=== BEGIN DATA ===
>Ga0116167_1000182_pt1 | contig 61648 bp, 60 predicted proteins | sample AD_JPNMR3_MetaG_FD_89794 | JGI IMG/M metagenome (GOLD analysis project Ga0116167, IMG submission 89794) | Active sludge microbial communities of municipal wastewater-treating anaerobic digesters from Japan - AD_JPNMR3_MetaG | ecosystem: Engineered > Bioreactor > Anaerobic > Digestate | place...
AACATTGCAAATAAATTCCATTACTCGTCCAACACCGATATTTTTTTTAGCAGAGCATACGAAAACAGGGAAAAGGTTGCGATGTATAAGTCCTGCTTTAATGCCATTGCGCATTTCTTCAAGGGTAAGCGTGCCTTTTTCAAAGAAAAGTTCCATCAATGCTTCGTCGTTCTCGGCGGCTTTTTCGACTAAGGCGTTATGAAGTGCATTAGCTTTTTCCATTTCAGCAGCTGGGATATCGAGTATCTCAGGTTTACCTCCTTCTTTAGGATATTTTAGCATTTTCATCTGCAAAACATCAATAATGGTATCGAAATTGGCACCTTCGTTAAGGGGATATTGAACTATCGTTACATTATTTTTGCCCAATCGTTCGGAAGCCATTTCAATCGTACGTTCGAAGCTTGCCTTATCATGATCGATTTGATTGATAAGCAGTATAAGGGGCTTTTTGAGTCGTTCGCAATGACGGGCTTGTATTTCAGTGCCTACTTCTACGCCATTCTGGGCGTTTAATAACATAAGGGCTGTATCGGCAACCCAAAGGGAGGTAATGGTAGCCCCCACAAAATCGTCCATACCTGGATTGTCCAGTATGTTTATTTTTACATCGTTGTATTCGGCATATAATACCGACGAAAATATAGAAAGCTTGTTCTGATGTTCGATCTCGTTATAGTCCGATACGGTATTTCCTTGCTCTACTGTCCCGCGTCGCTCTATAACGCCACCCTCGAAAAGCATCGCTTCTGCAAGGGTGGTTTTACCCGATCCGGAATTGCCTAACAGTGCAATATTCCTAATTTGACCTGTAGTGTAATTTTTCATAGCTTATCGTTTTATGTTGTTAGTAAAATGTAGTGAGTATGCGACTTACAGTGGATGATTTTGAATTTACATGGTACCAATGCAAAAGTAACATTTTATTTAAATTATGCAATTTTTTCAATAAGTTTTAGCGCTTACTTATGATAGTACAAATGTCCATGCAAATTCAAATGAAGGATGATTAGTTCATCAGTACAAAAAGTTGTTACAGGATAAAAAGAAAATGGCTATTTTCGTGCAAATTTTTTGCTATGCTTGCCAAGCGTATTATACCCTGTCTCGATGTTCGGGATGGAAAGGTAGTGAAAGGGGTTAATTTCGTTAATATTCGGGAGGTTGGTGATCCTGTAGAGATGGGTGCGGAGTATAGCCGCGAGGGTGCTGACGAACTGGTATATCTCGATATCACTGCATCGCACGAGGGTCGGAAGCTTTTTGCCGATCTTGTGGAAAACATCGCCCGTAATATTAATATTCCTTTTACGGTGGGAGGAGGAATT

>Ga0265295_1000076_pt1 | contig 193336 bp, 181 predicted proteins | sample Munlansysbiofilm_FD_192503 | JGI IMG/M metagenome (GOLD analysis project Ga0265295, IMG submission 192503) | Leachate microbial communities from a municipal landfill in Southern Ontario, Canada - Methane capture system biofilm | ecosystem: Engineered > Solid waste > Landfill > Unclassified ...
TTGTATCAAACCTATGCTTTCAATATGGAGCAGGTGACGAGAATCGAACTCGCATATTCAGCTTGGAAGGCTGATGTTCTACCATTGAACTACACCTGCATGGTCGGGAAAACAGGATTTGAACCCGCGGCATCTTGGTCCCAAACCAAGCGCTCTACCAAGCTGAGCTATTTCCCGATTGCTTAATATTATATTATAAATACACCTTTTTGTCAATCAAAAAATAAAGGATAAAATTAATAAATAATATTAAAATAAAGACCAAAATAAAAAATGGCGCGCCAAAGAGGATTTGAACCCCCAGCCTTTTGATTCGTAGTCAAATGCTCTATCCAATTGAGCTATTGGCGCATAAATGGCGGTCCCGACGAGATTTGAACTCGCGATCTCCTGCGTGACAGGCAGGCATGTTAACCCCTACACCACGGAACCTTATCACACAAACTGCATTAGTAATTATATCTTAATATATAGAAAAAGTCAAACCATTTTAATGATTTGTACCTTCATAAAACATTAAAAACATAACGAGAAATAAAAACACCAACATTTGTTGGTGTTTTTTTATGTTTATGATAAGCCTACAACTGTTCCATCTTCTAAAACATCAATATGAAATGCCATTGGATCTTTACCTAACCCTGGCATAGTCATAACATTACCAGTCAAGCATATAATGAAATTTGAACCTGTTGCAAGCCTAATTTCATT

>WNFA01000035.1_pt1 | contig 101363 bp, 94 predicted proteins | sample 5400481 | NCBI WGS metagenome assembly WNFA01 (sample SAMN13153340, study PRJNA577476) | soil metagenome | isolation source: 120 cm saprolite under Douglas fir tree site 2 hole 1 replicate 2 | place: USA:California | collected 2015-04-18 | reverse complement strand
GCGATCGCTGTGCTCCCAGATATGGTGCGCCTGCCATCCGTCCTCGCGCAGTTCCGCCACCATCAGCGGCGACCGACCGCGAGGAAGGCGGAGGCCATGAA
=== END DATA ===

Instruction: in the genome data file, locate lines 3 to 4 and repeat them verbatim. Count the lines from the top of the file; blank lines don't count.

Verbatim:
>Ga0265295_1000076_pt1 | contig 193336 bp, 181 predicted proteins | sample Munlansysbiofilm_FD_192503 | JGI IMG/M metagenome (GOLD analysis project Ga0265295, IMG submission 192503) | Leachate microbial communities from a municipal landfill in Southern Ontario, Canada - Methane capture system biofilm | ecosystem: Engineered > Solid waste > Landfill > Unclassified ...
TTGTATCAAACCTATGCTTTCAATATGGAGCAGGTGACGAGAATCGAACTCGCATATTCAGCTTGGAAGGCTGATGTTCTACCATTGAACTACACCTGCATGGTCGGGAAAACAGGATTTGAACCCGCGGCATCTTGGTCCCAAACCAAGCGCTCTACCAAGCTGAGCTATTTCCCGATTGCTTAATATTATATTATAAATACACCTTTTTGTCAATCAAAAAATAAAGGATAAAATTAATAAATAATATTAAAATAAAGACCAAAATAAAAAATGGCGCGCCAAAGAGGATTTGAACCCCCAGCCTTTTGATTCGTAGTCAAATGCTCTATCCAATTGAGCTATTGGCGCATAAATGGCGGTCCCGACGAGATTTGAACTCGCGATCTCCTGCGTGACAGGCAGGCATGTTAACCCCTACACCACGGAACCTTATCACACAAACTGCATTAGTAATTATATCTTAATATATAGAAAAAGTCAAACCATTTTAATGATTTGTACCTTCATAAAACATTAAAAACATAACGAGAAATAAAAACACCAACATTTGTTGGTGTTTTTTTATGTTTATGATAAGCCTACAACTGTTCCATCTTCTAAAACATCAATATGAAATGCCATTGGATCTTTACCTAACCCTGGCATAGTCATAACATTACCAGTCAAGCATATAATGAAATTTGAACCTGTTGCAAGCCTAATTTCATT